It’s an appropriate way to start a Monday morning, I think, with a small collection of really badly written articles. It can only go upwards from here!
First, I blame Jeffrey Shallit for introducing me to the glurge of Stephen Talbott. He’s one of those guys who has a nagging feeling that evolutionary theory is inadequate because it doesn’t appreciate teleology enough, and the corrective is to ask sufficiently vague and pretentiously phrased questions. So he asks,
Can Darwinian Evolutionary Theory Be Taken Seriously? (“Yes,” I answer) with this kind of empty noise.
As we have seen, the life of the organism is itself the designing power. Its agency is immanent in its own being, and is somehow expressed at the very roots of material causation. It brings forth this or that kind of growth with no need for the artifice of an alien hand arbitrarily intervening to arrange parts and causal relations this way or that. The choreographing is brought about, it would appear, from that same depth of reality where the causal forces themselves arise, not from “outside”. However we conceive this “inner” place, it is, at least for now, inaccessible to our own engineering prowess.
At the same time, we ourselves possess varieties of conscious activity that other organisms do not. When I refer to the organism’s intelligent agency, or its purposiveness, or its directed coordination of means to serve particular ends, I do not imply anything equivalent to our own conscious purposing or planning. But neither do I suggest something inferior to our particular sort of wisdom and power of action. If anything, we must consider organic life — for example, the life of our cells — to be an expression of a higher sort of intelligence and intention than we ourselves can yet imagine consciously achieving in the technological realm.
You can tell he really wants to sign on with Intelligent Design creationism, but he can’t, because those people are such peasants. He must carve his own bold path through cheesy metaphysics, in which he waves his hands and claims that design is immanent in cells, but doesn’t have to deliver any actual evidence, other than his own feeble intuition.
Oh, hey, as long as we’re talking Intelligent Design creationism, let’s move on to a familiar source of bad writing, the Discovery Institute. In our second case, Matthew Herron points us to Cornelius Hunter, the cocksure ignoramus who at least likes to angrily attack the evidence evolutionary biologists bring up. He never actually levies a substantial criticism, but just the fact that he barks loudly must be proof that it’s wrong, right? His latest is Shared Errors: An Open Letter to BioLogos on the Genetic Evidence, Cont..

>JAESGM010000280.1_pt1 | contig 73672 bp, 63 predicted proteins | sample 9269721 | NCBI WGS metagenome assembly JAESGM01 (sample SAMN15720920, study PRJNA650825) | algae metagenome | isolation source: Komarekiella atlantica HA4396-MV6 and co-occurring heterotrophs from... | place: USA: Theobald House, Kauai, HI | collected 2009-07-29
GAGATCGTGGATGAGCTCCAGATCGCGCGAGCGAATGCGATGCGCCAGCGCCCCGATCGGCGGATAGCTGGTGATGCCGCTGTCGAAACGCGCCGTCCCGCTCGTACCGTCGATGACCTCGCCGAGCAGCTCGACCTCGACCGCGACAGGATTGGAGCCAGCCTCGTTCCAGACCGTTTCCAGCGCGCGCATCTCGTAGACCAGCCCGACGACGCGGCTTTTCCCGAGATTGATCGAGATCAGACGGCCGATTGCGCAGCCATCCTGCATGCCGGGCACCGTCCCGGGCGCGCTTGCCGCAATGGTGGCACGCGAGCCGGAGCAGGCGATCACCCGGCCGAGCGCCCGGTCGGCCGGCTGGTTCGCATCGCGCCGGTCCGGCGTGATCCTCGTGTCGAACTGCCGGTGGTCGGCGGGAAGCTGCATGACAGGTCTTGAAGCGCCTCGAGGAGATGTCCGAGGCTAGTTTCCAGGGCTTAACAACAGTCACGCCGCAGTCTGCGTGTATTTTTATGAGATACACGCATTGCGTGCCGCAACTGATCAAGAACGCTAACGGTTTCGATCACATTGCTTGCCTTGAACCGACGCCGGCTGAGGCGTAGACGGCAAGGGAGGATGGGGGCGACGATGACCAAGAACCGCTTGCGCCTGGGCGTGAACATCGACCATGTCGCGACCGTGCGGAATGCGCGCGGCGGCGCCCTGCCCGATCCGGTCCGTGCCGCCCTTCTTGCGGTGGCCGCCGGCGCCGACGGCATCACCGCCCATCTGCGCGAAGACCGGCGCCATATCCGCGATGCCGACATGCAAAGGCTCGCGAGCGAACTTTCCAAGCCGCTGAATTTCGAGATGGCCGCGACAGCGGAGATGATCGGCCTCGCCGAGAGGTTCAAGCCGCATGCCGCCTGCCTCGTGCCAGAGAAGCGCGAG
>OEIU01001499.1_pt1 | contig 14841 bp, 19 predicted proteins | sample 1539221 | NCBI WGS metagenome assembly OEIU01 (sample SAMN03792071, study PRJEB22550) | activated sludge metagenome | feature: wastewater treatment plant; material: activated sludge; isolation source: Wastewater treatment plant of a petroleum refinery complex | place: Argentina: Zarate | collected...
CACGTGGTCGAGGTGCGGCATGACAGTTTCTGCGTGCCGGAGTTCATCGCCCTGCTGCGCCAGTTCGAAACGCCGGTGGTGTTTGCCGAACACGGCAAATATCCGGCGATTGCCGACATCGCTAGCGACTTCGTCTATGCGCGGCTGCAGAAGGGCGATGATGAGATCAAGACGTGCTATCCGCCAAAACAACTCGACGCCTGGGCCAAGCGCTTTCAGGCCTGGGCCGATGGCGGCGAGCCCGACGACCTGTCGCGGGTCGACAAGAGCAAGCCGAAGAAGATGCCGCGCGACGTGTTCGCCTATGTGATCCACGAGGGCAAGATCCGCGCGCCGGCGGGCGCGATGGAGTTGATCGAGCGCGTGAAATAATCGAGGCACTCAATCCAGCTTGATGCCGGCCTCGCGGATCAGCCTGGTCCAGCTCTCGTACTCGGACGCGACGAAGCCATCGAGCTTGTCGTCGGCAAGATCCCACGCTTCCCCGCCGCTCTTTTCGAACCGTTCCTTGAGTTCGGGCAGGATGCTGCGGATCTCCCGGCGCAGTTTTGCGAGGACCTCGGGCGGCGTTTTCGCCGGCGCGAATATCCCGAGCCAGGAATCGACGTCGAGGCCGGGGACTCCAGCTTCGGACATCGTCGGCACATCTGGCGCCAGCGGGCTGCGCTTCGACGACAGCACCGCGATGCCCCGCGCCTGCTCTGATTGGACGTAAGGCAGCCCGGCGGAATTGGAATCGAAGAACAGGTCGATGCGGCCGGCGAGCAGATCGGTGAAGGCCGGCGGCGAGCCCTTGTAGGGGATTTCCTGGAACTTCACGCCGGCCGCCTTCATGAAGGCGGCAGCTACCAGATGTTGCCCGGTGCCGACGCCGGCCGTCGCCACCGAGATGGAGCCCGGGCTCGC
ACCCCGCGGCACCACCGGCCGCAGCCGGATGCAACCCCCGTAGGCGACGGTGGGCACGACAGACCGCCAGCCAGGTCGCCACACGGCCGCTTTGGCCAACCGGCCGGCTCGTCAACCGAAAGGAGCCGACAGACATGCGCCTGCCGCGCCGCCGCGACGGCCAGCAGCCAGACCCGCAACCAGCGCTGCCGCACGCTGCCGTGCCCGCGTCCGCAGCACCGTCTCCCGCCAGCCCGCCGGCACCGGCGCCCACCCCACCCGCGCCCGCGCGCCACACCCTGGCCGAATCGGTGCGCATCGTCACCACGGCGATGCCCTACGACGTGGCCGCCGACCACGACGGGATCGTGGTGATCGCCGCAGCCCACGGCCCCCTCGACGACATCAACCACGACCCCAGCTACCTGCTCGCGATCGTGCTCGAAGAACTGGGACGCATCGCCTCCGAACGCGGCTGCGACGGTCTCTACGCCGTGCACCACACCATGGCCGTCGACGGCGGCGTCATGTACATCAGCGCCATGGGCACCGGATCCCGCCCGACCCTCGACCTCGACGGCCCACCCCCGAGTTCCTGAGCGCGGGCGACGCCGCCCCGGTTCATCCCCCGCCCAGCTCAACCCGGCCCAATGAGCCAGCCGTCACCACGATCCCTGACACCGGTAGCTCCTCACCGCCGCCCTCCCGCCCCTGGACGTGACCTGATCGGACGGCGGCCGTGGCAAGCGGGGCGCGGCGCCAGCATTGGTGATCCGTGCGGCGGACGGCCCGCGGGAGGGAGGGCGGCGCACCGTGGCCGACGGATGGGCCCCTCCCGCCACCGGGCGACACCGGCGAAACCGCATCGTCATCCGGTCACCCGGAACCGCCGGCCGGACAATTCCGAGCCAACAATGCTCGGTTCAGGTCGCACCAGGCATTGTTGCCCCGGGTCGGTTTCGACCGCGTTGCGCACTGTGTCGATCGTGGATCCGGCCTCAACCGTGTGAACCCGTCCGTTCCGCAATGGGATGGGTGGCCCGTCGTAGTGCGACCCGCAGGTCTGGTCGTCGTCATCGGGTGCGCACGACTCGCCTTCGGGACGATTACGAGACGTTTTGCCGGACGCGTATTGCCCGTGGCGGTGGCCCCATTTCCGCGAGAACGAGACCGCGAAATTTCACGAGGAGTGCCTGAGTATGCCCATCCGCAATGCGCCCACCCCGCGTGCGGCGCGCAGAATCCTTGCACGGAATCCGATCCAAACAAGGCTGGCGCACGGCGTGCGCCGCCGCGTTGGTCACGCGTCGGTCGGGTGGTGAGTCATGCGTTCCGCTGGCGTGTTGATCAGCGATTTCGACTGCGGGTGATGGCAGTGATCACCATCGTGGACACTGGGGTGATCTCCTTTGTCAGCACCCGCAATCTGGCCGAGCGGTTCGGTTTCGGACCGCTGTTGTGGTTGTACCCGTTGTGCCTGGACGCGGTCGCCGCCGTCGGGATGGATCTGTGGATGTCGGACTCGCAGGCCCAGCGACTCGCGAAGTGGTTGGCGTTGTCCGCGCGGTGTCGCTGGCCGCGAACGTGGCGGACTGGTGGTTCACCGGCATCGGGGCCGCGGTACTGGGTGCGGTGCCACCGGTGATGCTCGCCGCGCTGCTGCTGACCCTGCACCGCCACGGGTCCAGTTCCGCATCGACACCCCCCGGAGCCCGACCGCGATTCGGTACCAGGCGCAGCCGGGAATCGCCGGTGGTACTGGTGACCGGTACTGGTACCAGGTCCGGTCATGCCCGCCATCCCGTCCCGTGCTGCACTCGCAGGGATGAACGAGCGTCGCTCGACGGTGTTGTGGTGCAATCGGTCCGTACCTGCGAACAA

In this case, he has a different target, as you can tell from the title: BioLogos, and specifically, Dennis Venema. It’s an endlessly amusing fact of life that many Intelligent Design creationists really despise Theistic Evolutionists, and vice versa, despite the fact that I can’t hardly tell them apart (David Klinghoffer, another thuddingly awful writer, also really hates Venema. Consider yourself lucky that I’m not introducing you to Denyse O’Leary today). The root of the disagreement is that Intelligent Design creationism wants to outright deny evolutionary theory; their main approach consists of arguments from incredulity and claiming that evolution not only didn’t happen, but is impossible. The theistic evolutionists, on the other hand, are willing to acknowledge the evidence and say that organisms actually do evolve, but they want to coopt the theory as somehow, in some fuzzy undefined way, is compatible with invisible supernatural intervention. The theistic evolutionists are undermining the Discovery Institute’s whole strategy while still invoking magical superbeings.
So Venema thinks the plagiarized error argument is good evidence for common descent. This is the observation that many lineages perpetuate historical mistakes; it’s hard to argue that all apes just independently broke the gene for synthesizing vitamin C, and further that they independently broke the gene in exactly the same way. Even if you argue that somehow it was functionally adaptive to give apes scurvy if they don’t eat their fruit, it would be peculiar that a malicious Designer took the gene out with the same deletions and point mutations in every case — the simplest explanation is that the gene was wrecked in a common ancestor, and we all inherited the same damaged copy. Hunter does not like that, so he resorts to the common canard of accusing evolutionary biology of being a religion.
The “shared error” argument is bad science and bad history, but it remains a very strong argument. This is because its strength does not come from science or history, but rather from religion. As I have explained many times, evolution is a religious theory, and the “shared error” argument is no different. This is why the scientific and historical problems don’t matter. Venema explains:
The fact that different mammalian species, including humans, have many pseudogenes with multiple identical abnormalities (mutations) shared between them is a problem for any sort of non-evolutionary, special independent creation model.